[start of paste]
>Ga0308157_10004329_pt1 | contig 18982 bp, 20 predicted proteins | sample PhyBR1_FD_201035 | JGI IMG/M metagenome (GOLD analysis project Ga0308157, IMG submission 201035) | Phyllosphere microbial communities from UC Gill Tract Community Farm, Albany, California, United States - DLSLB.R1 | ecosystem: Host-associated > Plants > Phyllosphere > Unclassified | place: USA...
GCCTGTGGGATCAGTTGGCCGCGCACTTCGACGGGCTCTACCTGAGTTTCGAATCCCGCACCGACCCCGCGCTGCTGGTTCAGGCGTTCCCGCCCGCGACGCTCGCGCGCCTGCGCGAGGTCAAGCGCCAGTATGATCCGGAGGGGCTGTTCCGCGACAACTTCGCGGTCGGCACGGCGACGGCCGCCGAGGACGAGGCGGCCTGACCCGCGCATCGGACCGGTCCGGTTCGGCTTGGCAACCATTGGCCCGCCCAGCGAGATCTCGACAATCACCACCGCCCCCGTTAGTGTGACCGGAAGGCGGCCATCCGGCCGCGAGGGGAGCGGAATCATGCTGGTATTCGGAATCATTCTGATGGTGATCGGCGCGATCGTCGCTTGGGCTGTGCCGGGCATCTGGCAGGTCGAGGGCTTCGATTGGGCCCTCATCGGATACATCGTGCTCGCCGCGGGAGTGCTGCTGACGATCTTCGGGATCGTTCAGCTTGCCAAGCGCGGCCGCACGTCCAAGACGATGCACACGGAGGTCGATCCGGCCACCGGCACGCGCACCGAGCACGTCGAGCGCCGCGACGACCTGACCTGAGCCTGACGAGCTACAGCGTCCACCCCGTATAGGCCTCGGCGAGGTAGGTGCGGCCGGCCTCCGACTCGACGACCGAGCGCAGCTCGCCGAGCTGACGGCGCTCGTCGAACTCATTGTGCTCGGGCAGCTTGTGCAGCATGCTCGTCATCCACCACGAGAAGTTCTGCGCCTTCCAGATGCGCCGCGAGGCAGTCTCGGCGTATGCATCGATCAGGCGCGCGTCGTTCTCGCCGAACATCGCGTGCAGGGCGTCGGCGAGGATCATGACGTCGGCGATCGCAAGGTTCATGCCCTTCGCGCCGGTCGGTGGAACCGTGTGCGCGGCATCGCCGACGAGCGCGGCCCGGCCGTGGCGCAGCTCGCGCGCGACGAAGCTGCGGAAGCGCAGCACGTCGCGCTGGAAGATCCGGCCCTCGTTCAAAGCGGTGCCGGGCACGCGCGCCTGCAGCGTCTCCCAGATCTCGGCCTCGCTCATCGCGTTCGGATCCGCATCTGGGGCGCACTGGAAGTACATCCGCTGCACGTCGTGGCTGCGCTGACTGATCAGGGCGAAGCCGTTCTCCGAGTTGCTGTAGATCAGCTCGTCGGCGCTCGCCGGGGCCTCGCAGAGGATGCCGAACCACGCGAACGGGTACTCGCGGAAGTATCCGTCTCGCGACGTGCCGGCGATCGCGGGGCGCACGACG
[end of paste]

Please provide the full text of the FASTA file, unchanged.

>Ga0308157_10004329_pt1 | contig 18982 bp, 20 predicted proteins | sample PhyBR1_FD_201035 | JGI IMG/M metagenome (GOLD analysis project Ga0308157, IMG submission 201035) | Phyllosphere microbial communities from UC Gill Tract Community Farm, Albany, California, United States - DLSLB.R1 | ecosystem: Host-associated > Plants > Phyllosphere > Unclassified | place: USA...
GCCTGTGGGATCAGTTGGCCGCGCACTTCGACGGGCTCTACCTGAGTTTCGAATCCCGCACCGACCCCGCGCTGCTGGTTCAGGCGTTCCCGCCCGCGACGCTCGCGCGCCTGCGCGAGGTCAAGCGCCAGTATGATCCGGAGGGGCTGTTCCGCGACAACTTCGCGGTCGGCACGGCGACGGCCGCCGAGGACGAGGCGGCCTGACCCGCGCATCGGACCGGTCCGGTTCGGCTTGGCAACCATTGGCCCGCCCAGCGAGATCTCGACAATCACCACCGCCCCCGTTAGTGTGACCGGAAGGCGGCCATCCGGCCGCGAGGGGAGCGGAATCATGCTGGTATTCGGAATCATTCTGATGGTGATCGGCGCGATCGTCGCTTGGGCTGTGCCGGGCATCTGGCAGGTCGAGGGCTTCGATTGGGCCCTCATCGGATACATCGTGCTCGCCGCGGGAGTGCTGCTGACGATCTTCGGGATCGTTCAGCTTGCCAAGCGCGGCCGCACGTCCAAGACGATGCACACGGAGGTCGATCCGGCCACCGGCACGCGCACCGAGCACGTCGAGCGCCGCGACGACCTGACCTGAGCCTGACGAGCTACAGCGTCCACCCCGTATAGGCCTCGGCGAGGTAGGTGCGGCCGGCCTCCGACTCGACGACCGAGCGCAGCTCGCCGAGCTGACGGCGCTCGTCGAACTCATTGTGCTCGGGCAGCTTGTGCAGCATGCTCGTCATCCACCACGAGAAGTTCTGCGCCTTCCAGATGCGCCGCGAGGCAGTCTCGGCGTATGCATCGATCAGGCGCGCGTCGTTCTCGCCGAACATCGCGTGCAGGGCGTCGGCGAGGATCATGACGTCGGCGATCGCAAGGTTCATGCCCTTCGCGCCGGTCGGTGGAACCGTGTGCGCGGCATCGCCGACGAGCGCGGCCCGGCCGTGGCGCAGCTCGCGCGCGACGAAGCTGCGGAAGCGCAGCACGTCGCGCTGGAAGATCCGGCCCTCGTTCAAAGCGGTGCCGGGCACGCGCGCCTGCAGCGTCTCCCAGATCTCGGCCTCGCTCATCGCGTTCGGATCCGCATCTGGGGCGCACTGGAAGTACATCCGCTGCACGTCGTGGCTGCGCTGACTGATCAGGGCGAAGCCGTTCTCCGAGTTGCTGTAGATCAGCTCGTCGGCGCTCGCCGGGGCCTCGCAGAGGATGCCGAACCACGCGAACGGGTACTCGCGGAAGTATCCGTCTCGCGACGTGCCGGCGATCGCGGGGCGCACGACG